The Dorney Wetlands site is based on the Jubilee River, a flood relief scheme only completed in 2002. The varied habitat makes it an ideal site for a field trip and it appears to be under-watched. We started on the northern, less busy side of the river. Our first wildlife sightings were butterflies (two varieties of blue, peacock, red admiral and brimstone all seen during the trip). Warbler alley was relatively quiet but we picked up sedge warbler from its song deep within a reedbed. A cuckoo called sporadically but was not seen.

Things picked up when we reached the first bridge. A reed bunting was singing from a small tree in full view and a Cetti's warbler was calling in a shrub just behind it - after a while this bird flew across so we had fleeting views. From the same spot, looking down onto a backwater, there was a great crested grebe on its nest being attended to by its mate. A common whitethroat appeared briefly. Further away, one or two greylags joined the more numerous Canada geese. A red kite flew lazily by and we were able to identify the first of several common terns hunting on the main river. A grey heron was seen on the far side.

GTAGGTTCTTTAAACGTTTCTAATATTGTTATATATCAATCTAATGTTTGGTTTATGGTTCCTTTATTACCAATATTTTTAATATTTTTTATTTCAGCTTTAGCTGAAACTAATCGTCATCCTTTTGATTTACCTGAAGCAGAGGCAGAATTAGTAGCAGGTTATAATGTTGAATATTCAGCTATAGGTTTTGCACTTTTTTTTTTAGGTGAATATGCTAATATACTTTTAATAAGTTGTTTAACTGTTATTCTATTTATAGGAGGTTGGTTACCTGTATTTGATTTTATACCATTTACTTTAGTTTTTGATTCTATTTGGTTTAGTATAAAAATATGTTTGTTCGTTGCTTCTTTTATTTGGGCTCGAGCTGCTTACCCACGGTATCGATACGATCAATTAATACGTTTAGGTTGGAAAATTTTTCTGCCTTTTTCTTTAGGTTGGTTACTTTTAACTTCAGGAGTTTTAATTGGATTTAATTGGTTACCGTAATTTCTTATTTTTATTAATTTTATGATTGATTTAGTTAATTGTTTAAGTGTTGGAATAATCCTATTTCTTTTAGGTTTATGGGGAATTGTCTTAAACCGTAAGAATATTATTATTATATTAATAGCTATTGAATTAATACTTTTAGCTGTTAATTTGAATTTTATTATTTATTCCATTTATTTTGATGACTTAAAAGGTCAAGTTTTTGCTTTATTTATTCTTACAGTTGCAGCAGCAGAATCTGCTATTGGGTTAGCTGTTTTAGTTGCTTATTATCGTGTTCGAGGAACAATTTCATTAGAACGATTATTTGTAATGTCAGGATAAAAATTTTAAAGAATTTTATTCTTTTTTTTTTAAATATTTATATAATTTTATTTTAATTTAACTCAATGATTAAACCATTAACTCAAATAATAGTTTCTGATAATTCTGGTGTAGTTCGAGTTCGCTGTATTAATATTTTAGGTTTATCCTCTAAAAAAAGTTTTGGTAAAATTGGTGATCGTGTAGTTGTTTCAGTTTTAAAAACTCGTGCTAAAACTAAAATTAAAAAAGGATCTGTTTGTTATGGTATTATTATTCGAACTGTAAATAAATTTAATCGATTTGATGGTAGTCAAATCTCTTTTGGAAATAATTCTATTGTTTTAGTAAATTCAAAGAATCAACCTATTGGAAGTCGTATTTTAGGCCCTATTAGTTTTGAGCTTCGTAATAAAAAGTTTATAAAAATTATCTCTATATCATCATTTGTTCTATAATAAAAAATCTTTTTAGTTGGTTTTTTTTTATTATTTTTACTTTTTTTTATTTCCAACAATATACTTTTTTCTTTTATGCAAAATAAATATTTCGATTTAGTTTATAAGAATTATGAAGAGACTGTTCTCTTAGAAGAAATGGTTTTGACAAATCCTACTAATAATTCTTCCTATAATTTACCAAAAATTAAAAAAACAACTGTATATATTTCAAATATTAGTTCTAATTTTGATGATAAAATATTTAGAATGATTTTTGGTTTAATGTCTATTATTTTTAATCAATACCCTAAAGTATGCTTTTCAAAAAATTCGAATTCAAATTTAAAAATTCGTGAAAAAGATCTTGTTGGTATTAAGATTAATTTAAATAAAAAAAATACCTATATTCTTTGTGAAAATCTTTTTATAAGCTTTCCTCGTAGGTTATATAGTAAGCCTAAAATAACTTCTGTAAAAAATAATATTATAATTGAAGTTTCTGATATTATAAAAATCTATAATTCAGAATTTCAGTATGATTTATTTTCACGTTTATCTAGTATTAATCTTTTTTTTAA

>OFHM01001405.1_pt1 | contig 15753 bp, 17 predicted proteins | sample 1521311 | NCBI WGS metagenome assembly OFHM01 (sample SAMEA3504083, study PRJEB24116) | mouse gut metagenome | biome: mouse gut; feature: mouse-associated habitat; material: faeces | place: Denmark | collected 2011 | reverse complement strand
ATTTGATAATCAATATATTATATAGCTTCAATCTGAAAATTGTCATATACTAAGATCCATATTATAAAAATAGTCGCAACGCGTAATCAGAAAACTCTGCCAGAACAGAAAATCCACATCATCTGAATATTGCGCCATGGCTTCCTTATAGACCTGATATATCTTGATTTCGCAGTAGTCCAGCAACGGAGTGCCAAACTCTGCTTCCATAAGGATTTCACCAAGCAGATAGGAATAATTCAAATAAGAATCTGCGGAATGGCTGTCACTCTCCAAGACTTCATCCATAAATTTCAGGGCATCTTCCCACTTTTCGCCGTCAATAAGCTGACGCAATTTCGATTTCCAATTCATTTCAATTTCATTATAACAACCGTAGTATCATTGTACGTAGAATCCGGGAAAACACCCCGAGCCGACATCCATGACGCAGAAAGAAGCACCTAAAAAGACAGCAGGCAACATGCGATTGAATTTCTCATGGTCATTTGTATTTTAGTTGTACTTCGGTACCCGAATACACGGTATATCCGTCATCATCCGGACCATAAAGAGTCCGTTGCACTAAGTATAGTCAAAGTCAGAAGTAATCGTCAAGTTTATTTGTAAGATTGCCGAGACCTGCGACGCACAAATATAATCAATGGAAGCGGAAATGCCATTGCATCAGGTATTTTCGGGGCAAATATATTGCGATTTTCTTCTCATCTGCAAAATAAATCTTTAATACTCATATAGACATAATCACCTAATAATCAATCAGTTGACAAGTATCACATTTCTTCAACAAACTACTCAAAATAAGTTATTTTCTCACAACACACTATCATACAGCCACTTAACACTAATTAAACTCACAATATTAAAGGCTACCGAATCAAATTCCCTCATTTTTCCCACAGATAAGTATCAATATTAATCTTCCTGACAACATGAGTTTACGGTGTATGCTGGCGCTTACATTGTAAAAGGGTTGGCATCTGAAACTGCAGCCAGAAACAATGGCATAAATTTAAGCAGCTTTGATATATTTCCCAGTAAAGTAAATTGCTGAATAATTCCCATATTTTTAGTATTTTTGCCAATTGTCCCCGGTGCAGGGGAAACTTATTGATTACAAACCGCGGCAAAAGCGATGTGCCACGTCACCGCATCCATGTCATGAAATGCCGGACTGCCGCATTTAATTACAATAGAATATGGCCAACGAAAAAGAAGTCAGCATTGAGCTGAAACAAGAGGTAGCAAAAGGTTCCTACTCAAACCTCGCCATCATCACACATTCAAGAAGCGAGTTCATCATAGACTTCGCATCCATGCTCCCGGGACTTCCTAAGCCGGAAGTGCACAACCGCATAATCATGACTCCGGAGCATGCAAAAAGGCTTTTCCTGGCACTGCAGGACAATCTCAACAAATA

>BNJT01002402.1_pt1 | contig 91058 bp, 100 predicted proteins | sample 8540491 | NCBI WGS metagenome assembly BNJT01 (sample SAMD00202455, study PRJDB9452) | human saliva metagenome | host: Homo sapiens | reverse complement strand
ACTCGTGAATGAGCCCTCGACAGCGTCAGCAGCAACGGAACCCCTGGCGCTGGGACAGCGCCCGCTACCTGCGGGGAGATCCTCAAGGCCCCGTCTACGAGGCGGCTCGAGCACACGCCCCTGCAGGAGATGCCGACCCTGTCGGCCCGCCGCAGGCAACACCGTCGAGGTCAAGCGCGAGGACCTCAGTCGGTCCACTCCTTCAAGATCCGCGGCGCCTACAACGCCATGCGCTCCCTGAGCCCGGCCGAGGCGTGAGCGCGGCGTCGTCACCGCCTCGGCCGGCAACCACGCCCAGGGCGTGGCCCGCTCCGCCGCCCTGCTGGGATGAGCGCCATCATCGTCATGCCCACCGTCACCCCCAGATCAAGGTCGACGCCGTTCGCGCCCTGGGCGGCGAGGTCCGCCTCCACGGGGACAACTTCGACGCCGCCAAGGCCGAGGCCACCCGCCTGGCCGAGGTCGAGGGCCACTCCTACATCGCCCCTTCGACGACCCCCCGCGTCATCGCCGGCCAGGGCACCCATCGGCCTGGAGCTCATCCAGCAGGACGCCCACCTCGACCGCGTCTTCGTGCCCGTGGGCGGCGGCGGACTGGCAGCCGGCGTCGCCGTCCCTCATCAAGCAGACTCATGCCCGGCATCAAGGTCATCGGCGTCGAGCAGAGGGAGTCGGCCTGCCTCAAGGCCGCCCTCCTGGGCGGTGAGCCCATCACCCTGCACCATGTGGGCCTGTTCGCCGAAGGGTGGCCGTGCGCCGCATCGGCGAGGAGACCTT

Reed Bunting
Reed Bunting (K. White)

We moved on towards the second bridge on the same side of the river, serenaded by a skylark. A blackcap was singing in the hedgerow but remained out of sight. Crossing to the other side we headed down to the weir, spotting a pair of buzzards en route; several lapwings flew over the river but quickly disappeared towards the sewage works on the far side. At the weir, there was a variety of birds sitting on floats or in the water - common terns, herring gulls, black-headed gulls and less black-backed gulls. No grey wagtails here (although we did see a pied later in the trip).

We headed up the bridleway, seeing a kestrel as we climbed the path and then more red kites drifting past. We finally saw a blackcap zipping between the trees but had more luck with a chiffchaff that could be seen singing in full view. We made a tour of the short boardwalk, adding reed warbler to the list.

Hirundines were in short supply with just a small number of swifts, a couple of swallows and the odd house martin identified. Nevertheless overall it was a successful trip with over 45 species of bird identified as well as several insects, including mayflies, demoiselles and a swollen-thighed beetle.

Common Terns
Common Terns (A. Rines)